labor rights

[OPINION] Non-compete clauses in employment contracts: Time’s up

Vincent Jerald Ramos
[OPINION] Non-compete clauses in employment contracts: Time’s up

Guia Abogado/Rappler

'Non-competes severely limit workers’ future career opportunities and increase job search length'

After multiple steps in the application and hiring process and despite numerous documentary requirements and onboarding seminars, job seekers anticipate the “contract signing” day — indeed, a milestone for any worker. For a handful of employment contracts in the private sector, non-compete clauses are staple provisions. Simply put, these clauses prevent an employee from Firm A to work for competitor Firm B for a certain period post-employment. The primary justification for the inclusion of these clauses is to protect the firm — protect it from “disgruntled” workers who may simply jump ship to Firm B and possibly reveal trade secrets; and protect it from “opportunistic” workers who, after being trained and invested in by Firm A, move to another firm that will benefit from their skillset. 

From all possible angles, non-compete clauses have protectionist underpinnings, and whether these are indeed necessary for firm growth is not definitively established in the literature. But these protections do not come without cost. Let’s look at a real-life example. Peter (not his real name), a fresh graduate from a top university in the country, accepted an offer for an entry-level corporate job and was asked to sign a contract with the following non-compete clause:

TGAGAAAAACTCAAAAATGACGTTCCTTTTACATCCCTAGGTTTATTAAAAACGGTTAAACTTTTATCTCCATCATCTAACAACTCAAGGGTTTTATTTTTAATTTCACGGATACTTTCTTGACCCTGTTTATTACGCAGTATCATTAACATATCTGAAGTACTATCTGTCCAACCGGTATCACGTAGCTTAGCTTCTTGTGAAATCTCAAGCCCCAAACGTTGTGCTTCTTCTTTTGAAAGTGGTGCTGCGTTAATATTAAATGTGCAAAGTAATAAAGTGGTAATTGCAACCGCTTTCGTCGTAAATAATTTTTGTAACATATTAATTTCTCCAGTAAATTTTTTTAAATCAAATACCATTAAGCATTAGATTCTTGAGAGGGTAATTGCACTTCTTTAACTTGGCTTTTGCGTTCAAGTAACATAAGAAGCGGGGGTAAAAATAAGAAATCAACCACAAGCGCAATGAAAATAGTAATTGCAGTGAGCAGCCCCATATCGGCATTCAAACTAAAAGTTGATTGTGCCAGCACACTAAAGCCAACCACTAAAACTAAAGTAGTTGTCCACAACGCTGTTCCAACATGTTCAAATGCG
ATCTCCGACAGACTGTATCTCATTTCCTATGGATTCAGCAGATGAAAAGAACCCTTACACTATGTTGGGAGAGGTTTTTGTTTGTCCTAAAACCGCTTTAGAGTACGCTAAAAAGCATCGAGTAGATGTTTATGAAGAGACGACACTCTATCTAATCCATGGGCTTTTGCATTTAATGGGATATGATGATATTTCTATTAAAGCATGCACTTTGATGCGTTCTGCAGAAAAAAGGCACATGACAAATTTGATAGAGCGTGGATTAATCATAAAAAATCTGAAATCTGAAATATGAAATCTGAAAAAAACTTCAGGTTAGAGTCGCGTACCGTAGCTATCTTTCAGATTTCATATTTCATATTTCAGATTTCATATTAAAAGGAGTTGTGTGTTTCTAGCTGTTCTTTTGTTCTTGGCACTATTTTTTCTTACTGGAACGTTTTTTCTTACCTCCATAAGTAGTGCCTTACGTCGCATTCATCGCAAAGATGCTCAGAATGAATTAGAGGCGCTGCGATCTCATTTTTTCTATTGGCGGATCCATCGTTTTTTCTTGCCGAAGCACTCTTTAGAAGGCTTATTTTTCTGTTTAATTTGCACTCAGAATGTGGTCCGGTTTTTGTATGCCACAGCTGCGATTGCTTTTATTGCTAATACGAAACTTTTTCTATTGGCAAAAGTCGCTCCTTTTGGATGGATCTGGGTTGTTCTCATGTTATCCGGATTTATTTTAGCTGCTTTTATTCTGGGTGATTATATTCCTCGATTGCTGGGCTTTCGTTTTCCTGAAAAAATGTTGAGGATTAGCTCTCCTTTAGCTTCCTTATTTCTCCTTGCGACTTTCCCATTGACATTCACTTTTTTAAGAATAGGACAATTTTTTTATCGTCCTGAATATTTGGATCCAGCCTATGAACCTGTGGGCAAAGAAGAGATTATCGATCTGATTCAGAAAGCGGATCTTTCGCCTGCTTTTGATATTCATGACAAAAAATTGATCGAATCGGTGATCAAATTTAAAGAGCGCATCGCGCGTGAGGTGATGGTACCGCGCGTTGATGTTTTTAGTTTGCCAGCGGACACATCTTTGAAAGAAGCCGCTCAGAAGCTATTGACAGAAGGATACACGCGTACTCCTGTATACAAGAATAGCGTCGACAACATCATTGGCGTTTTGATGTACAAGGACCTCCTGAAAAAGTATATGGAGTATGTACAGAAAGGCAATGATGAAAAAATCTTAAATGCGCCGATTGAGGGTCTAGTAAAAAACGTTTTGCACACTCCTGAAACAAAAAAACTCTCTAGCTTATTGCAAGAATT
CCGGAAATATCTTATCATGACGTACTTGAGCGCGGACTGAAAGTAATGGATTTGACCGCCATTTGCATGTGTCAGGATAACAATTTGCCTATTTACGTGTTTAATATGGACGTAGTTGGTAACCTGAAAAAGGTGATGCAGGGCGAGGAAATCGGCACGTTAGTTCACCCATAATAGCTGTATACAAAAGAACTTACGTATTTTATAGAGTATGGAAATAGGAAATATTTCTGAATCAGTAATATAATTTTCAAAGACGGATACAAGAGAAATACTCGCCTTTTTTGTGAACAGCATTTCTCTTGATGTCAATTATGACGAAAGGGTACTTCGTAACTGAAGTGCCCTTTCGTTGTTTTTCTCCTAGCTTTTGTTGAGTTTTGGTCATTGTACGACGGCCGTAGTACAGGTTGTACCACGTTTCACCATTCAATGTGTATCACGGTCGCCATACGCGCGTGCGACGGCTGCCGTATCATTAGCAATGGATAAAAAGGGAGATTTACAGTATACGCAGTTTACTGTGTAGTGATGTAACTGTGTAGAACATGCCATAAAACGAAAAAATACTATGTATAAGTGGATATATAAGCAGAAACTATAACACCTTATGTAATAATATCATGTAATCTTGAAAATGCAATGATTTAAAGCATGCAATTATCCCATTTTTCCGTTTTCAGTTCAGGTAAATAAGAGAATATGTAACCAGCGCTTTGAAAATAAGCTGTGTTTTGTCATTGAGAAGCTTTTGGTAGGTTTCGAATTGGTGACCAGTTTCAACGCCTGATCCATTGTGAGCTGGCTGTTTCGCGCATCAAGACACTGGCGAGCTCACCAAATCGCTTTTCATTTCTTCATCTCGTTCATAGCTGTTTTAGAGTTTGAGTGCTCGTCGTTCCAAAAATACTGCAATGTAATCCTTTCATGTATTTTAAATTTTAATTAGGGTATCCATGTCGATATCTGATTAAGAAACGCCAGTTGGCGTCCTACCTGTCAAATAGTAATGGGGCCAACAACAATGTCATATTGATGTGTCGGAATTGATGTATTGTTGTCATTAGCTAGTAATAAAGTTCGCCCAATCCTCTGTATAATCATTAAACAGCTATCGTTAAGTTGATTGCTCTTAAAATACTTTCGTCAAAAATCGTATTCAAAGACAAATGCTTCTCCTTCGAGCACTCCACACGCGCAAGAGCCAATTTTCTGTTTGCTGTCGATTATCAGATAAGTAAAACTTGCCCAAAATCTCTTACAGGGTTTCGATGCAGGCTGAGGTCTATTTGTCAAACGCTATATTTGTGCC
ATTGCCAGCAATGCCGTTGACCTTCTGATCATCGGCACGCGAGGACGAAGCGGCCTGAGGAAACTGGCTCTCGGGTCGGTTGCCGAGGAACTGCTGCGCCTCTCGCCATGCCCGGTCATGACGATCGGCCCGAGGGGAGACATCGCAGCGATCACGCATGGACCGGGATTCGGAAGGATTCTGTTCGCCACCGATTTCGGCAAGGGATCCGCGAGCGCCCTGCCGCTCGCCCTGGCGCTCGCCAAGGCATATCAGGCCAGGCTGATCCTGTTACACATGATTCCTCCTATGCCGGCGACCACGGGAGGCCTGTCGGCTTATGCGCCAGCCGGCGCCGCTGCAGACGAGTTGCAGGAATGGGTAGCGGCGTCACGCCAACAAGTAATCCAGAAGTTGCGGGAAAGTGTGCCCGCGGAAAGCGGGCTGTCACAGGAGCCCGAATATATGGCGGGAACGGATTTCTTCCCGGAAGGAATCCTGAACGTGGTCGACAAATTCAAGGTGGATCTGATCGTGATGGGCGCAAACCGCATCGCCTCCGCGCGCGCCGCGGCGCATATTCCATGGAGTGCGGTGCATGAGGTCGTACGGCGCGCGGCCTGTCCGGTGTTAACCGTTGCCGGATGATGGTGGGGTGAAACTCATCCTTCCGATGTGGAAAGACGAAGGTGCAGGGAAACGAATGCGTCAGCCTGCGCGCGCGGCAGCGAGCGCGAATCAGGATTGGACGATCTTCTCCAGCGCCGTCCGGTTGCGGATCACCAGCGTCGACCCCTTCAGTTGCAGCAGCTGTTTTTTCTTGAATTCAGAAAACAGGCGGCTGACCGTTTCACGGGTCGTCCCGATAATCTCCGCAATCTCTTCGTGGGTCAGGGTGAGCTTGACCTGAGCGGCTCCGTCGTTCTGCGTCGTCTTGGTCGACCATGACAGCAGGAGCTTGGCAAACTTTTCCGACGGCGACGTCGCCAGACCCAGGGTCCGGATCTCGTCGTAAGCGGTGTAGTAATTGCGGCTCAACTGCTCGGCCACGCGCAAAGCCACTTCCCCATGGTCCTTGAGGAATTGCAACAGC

The employee shall not engage in a business in any manner similar to, or in competition with, the company’s or the company’s affiliated business during the term of his employment and for 24 months succeeding his tenure with the company.

While jurisprudence in Philippine labor law may offer insights as to whether this provision passes the test for reasonableness, it must be noted that the inclusion of non-competes per se is already likely to limit the choice set of workers as to the types of occupations and sectors they might want to apply for in the future. In other words, Peter will be less likely to apply to jobs in the same industries as the company AND the company’s affiliated businesses in the future even if wages and working conditions are better and despite the sector-specific knowledge he would have already accumulated by then.